In the years that followed his split from Warp, Herren kept musically quiet, referring to his output as minimal upkeep. By this point his early work as Prefuse had become one of the foundations of what has been referred to as the late 2000s beat scene, a worldwide movement with focus points in Los Angeles, Montreal and Glasgow. One of the figureheads of this new movement was Flying Lotus, the LA producer that Herren had helped bring to Warp. Even if the kids didn’t know it, Herren was integral to their scene coming into existence in more ways than one. In early 2012 Herren announced that he was collaborating with Teebs (real name Mtendere Mandowa), another LA-based producer connected to the beat scene and signed to Lotus’ Brainfeeder label.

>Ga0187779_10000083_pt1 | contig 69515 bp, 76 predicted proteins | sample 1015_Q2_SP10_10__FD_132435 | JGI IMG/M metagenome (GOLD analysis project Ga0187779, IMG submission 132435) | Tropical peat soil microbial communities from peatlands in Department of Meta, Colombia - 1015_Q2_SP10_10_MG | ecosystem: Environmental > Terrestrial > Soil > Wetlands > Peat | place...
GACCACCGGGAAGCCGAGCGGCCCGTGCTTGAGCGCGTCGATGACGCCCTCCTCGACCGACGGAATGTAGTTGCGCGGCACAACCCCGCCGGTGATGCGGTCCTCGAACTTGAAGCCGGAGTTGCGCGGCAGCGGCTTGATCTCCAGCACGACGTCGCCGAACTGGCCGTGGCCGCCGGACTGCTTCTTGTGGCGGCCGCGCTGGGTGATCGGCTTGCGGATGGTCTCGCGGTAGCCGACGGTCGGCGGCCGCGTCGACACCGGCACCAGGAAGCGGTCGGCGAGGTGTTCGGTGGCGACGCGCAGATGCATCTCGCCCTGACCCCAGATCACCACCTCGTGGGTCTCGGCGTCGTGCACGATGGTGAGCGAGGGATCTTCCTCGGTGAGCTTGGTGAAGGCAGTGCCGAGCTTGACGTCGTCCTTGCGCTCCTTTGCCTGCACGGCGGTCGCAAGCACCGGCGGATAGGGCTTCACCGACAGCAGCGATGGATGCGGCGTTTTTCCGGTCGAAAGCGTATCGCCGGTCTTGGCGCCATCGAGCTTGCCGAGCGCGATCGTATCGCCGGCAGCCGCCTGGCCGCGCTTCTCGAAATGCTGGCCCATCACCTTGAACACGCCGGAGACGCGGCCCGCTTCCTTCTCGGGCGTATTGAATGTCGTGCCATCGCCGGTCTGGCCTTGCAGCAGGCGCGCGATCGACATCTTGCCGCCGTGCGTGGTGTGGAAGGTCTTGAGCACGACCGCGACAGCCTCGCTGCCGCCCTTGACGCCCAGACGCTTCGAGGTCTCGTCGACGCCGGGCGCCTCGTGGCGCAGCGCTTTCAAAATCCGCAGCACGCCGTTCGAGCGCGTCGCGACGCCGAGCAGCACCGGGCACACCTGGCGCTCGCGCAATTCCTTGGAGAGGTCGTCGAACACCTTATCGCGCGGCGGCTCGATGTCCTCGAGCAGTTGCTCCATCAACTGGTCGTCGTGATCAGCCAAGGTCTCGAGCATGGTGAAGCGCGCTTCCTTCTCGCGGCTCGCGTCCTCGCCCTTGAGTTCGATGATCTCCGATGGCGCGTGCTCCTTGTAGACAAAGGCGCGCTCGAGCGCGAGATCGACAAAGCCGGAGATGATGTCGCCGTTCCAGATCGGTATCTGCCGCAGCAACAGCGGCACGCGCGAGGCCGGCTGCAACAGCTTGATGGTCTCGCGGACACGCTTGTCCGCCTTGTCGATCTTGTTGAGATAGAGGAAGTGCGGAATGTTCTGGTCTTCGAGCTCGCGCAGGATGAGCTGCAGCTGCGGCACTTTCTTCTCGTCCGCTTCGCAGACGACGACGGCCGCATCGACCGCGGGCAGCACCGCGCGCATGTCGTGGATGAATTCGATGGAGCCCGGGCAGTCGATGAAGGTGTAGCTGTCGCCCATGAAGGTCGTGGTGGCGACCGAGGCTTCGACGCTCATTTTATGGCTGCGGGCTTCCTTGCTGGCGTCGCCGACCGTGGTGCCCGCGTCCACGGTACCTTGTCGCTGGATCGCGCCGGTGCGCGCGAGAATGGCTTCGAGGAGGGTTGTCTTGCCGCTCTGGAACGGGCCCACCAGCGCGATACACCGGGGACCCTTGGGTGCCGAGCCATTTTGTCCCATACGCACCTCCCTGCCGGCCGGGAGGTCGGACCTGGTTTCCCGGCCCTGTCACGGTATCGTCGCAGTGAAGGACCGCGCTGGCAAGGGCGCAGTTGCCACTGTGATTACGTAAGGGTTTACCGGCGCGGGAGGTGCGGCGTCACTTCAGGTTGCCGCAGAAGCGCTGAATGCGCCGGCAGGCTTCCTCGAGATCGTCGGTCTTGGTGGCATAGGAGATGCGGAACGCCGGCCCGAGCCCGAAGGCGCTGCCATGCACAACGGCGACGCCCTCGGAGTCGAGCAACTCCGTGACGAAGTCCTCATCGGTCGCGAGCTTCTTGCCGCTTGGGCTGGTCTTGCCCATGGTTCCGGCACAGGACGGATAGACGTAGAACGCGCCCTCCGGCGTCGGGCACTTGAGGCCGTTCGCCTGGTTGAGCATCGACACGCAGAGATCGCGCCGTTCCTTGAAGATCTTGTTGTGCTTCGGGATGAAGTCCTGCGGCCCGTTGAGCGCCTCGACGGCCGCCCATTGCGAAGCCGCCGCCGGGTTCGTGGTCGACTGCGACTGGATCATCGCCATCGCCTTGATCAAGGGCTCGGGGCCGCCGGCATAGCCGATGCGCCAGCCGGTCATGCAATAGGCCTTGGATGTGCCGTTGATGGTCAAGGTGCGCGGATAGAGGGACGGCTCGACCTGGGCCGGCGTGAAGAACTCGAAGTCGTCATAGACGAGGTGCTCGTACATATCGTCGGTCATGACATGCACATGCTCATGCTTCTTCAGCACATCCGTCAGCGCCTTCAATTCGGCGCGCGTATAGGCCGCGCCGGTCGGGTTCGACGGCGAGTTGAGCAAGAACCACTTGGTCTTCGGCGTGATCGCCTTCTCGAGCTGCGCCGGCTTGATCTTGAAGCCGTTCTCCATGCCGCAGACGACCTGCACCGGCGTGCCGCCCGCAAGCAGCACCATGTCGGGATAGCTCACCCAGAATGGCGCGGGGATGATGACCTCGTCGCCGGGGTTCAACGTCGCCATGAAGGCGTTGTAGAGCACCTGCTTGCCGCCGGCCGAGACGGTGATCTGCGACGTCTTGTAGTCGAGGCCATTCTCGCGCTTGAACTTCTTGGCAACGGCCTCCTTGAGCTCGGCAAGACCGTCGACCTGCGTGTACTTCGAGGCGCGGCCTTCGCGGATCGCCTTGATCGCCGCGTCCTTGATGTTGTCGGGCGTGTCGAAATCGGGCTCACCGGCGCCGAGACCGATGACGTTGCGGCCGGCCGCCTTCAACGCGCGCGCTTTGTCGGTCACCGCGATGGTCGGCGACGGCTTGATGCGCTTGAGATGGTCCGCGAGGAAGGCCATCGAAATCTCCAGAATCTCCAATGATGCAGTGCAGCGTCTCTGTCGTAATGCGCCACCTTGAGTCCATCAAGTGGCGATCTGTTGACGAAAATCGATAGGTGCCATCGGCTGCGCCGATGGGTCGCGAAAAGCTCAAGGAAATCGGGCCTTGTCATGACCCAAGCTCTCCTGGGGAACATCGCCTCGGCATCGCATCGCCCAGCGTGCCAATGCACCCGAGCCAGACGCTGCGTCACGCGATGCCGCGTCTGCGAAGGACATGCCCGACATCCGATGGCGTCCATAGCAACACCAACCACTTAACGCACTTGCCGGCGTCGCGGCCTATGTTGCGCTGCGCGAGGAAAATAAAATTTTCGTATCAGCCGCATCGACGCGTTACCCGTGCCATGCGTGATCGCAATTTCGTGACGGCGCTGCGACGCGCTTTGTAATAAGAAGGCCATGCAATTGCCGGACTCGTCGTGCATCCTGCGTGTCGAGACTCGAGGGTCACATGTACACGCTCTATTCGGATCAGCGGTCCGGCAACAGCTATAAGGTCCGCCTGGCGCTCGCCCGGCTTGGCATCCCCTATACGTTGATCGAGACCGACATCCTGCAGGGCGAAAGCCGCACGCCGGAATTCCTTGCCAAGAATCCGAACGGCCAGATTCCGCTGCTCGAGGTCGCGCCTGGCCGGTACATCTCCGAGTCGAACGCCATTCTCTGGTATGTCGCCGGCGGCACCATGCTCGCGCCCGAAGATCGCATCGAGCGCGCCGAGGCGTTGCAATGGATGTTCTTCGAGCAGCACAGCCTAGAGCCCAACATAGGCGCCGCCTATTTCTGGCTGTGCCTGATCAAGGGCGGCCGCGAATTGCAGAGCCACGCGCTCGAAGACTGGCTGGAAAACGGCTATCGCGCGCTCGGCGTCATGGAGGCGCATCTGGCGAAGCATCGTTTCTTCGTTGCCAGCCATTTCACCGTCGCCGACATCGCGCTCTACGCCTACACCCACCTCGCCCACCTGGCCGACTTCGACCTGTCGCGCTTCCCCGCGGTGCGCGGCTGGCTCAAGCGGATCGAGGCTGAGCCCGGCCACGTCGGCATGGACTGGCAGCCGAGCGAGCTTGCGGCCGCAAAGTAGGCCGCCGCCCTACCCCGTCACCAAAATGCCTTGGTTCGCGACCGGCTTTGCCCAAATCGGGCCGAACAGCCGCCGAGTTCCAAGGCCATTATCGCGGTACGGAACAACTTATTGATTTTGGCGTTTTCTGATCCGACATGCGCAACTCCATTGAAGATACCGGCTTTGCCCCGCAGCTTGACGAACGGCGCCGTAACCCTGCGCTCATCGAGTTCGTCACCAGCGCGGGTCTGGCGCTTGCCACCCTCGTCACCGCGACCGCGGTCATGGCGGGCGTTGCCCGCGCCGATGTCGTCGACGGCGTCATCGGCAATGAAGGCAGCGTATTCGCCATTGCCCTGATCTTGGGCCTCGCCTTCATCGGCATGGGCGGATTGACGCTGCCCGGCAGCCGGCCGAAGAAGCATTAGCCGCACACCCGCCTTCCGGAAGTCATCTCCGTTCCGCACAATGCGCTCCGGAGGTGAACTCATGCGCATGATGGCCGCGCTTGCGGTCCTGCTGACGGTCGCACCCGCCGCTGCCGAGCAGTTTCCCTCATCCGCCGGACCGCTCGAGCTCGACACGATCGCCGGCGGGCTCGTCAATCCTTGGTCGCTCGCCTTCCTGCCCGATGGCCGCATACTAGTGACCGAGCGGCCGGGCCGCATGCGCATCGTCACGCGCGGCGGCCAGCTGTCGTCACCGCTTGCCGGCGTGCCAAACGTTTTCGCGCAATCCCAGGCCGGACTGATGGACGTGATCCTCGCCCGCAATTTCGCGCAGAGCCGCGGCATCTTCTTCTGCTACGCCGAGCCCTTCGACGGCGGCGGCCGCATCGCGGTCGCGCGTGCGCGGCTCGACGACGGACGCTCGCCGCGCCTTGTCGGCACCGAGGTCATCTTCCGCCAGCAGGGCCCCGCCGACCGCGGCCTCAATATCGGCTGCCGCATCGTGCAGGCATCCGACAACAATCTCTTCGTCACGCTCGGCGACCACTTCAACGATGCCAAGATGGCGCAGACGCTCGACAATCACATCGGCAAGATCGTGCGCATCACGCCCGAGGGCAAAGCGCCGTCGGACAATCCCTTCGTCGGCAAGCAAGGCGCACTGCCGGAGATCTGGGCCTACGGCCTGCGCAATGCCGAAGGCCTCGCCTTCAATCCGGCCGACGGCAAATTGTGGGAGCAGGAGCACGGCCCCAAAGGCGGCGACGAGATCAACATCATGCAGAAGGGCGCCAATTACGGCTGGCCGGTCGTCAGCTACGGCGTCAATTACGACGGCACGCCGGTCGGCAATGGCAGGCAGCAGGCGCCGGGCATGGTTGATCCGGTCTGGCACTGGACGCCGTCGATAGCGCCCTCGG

Together Mandowa and Herren formed Sons of the Morning, a duo that would be the central piece of Herren’s first post-Warp return. They officially debuted the act with a session for the Boiler Room and an appearance at Low End Theory, the weekly nightclub which still acts as a site of pilgrimage for artists and fans alike. In early 2013, a tweet let slip that Herren was collaborating with another beat scene progeny, Jason Chung aka Nosaj Thing. He then launched new label called Yellow Year alongside photographer Angel Ceballos. The plan was ambitious: over the course of 12 months the label would release Speak Soon, a string of collaborations between Herren and a who’s who of underground mavericks old and new. These included Mandowa and Chung as well as the reclusive Swiss musician Dimitri Grimm, aka Dimlite. Herren had helped Grimm connect with Stones Throw a few years before and refers to him as another kindred spirit, someone who was intent on using his own voice at a time when most people weren’t necessarily interested in hearing something honest.